|This is a tree at the temple where the monks practice finger punching.|
How badass is that?
I was reading this week's Economist magazine and came across this interesting piece Trouble at the temple -- Everybody was kung fu fighting-- Shaolin temple takes a hit. Like many of you who are my age or older I was first exposed to the Shaolin temple via the TV series starring the late David Carradine, Kung Fu. For those younger your first exposure may have been the Kung Fu Panda Movies, starring Jack Black. To tell you the truth I'm a fan of both, but the TV series holds a certain place in my heart because I spent many a Saturday afternoon as a kid watching Caine wander through the US and enjoying his flashbacks to his training at the temple.
A few years ago I saw a documentary on the temple and recall a story about a young student. During his first year he only carried water from a well to the monastery. Day after day, month after month the youth carried the water buckets. He didn't get any other training. One day, he went back to his parents for a visit. His old friends and family pestered him about what he had learned from the monks. He kept telling them he had done nothing but carry water about for the last year. They didn't believe him, and kept badgering the student. Finally, he got so frustrated he smashed his fist on a table and it broke in half. Lesson learned.
Reality has a way of breaking the spell of childhood fantasies. China has indeed adapted capitalism, and just like in America there are a hundred faith-based ways of separating fools from their money.
The parade-ground scene is timeless, but the surrounding temple is not. In December it failed its examination by China’s National Tourism Association, after inspectors condemned the poor conditions of the sprawling temple complex and the abundance of pushy touts [people selling memorabilia] and dodgy fortune-tellers.
In this case it turns out the the Shaolin temple is being run by a holy man who loves cash.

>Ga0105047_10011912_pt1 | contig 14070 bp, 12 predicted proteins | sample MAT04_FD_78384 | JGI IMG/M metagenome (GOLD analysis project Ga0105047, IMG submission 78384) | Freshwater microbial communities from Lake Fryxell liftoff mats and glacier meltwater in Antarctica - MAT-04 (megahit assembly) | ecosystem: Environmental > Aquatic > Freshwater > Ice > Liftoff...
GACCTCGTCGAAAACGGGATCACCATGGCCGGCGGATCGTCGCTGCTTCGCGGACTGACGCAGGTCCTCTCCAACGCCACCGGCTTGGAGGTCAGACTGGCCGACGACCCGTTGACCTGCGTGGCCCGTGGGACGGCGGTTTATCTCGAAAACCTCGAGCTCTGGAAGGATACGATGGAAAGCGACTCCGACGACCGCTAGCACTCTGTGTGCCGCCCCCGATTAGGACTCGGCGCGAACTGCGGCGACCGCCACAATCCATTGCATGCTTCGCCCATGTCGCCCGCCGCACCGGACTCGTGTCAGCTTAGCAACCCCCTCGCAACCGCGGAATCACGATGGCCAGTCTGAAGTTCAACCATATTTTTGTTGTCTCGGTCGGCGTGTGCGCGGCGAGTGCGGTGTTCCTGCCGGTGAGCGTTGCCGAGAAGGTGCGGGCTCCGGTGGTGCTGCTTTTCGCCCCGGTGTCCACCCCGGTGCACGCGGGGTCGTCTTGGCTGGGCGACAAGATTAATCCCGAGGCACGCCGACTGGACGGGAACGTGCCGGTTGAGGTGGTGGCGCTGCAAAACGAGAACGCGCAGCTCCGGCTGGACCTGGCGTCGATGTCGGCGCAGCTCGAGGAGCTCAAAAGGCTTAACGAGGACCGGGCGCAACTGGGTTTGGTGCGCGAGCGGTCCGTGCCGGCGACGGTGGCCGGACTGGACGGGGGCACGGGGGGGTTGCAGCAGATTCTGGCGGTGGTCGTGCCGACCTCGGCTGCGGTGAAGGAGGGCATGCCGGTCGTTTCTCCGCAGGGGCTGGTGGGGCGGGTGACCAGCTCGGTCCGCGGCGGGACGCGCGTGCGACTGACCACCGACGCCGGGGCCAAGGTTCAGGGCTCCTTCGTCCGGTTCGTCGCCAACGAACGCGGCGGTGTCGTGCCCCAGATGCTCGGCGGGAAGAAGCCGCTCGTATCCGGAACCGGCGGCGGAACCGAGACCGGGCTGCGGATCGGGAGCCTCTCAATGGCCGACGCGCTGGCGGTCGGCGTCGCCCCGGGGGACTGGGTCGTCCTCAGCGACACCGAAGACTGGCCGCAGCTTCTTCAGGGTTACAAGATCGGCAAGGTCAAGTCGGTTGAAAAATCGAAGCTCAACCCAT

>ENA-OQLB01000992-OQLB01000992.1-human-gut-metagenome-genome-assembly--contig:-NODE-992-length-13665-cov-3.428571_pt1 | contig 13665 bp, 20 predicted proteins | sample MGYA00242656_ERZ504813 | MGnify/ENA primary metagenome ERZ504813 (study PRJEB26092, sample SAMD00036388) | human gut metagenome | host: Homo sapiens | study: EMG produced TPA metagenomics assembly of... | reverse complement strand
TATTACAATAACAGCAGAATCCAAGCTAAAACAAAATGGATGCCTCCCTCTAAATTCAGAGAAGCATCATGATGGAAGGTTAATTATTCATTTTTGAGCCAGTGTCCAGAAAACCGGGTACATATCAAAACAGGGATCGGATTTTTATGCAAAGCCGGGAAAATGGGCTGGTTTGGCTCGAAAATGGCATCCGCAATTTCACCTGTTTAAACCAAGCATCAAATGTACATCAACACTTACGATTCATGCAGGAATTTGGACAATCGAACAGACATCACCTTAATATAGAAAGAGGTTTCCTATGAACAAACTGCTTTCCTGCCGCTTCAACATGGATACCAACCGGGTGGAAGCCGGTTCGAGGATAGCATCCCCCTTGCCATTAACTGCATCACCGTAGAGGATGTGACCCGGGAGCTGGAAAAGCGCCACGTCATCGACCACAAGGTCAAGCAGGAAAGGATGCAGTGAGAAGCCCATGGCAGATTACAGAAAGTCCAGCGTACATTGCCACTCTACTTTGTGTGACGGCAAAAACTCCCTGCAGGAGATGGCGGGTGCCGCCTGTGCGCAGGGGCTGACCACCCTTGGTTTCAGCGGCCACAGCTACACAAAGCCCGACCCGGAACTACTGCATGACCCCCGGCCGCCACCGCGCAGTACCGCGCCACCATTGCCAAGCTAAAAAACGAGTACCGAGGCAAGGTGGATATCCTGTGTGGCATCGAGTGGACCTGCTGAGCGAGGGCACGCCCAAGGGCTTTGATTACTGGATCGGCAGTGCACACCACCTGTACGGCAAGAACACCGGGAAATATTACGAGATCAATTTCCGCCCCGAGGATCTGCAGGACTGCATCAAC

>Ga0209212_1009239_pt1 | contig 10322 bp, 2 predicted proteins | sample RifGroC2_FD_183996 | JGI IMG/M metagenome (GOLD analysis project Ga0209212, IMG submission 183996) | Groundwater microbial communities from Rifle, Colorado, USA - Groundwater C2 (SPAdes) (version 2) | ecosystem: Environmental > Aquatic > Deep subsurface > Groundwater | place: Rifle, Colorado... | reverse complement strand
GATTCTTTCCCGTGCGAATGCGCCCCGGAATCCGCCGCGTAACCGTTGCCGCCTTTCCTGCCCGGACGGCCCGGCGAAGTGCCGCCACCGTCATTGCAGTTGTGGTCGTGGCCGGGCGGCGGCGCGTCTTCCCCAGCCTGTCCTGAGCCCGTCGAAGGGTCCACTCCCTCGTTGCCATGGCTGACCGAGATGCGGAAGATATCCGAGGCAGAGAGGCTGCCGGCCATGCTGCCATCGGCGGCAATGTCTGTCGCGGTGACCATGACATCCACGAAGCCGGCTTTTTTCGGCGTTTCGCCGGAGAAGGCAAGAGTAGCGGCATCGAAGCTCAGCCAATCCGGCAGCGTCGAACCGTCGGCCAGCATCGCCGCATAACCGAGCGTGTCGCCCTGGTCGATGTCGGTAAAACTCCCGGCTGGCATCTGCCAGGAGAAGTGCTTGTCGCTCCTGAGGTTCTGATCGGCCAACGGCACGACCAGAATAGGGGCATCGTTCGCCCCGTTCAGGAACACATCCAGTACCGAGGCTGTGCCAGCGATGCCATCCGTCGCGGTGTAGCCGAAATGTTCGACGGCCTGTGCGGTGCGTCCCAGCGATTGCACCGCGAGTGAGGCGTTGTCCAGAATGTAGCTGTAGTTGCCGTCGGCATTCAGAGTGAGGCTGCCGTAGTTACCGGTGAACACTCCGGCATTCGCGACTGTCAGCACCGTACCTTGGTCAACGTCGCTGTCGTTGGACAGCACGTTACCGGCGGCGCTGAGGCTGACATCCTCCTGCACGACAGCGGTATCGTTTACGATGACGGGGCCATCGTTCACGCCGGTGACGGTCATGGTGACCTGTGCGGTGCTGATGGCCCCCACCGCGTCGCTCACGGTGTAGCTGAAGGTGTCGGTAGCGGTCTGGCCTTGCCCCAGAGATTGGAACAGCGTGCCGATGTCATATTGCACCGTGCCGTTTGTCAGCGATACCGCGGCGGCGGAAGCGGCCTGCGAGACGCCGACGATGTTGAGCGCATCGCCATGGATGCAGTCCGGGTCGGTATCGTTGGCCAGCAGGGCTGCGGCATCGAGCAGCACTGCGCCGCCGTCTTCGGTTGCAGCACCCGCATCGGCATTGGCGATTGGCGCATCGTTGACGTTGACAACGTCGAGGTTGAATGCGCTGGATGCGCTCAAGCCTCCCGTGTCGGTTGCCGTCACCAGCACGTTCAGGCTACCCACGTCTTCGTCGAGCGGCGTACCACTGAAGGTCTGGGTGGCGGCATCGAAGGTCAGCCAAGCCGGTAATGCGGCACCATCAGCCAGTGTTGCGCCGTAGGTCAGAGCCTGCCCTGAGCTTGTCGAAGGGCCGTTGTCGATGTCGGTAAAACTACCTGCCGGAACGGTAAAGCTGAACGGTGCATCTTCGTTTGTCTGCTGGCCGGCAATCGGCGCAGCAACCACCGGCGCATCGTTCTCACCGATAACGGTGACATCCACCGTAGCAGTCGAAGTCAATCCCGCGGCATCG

Such hangers-on have arrived as part of the commercialisation of the Shaolin brand, tirelessly promoted since the 1990s by the temple’s abbot, Shi Yongxin (pictured). Mr Shi is known in the Chinese media as “the CEO monk”. He has rented out the Shaolin name for films, reality-television shows and computer games, and approved an online store selling Shaolin kung fu manuals for 9,999 yuan ($1,600).It is reported that tourism to the temple has decreased by half during the tourist season this year. But fear not, the abbot is on the job, sprucing up the
Then on May 16th, after spending millions of yuan sprucing up the temple, Shaolin passed the tourism board’s re-examination, and so was able to retain its five-star scenic-spot status. Abbot Shi remained bullish: “The Shaolin scenic spot’s problems are mostly caused by the intervention of the government,” he said after the announcement. “I hope to return Shaolin temple to a peaceful religious environment.”A peaceful religious environment that sounds like it is fated to be a hybrid of Disney World, a megachurch and a dojo.
Restoring such an environment may not be so easy. Just days later, Chinese media reported that discussions were under way about building a magnetic-levitation train around Shaolin, in order to boost tourism.This is Purgatory.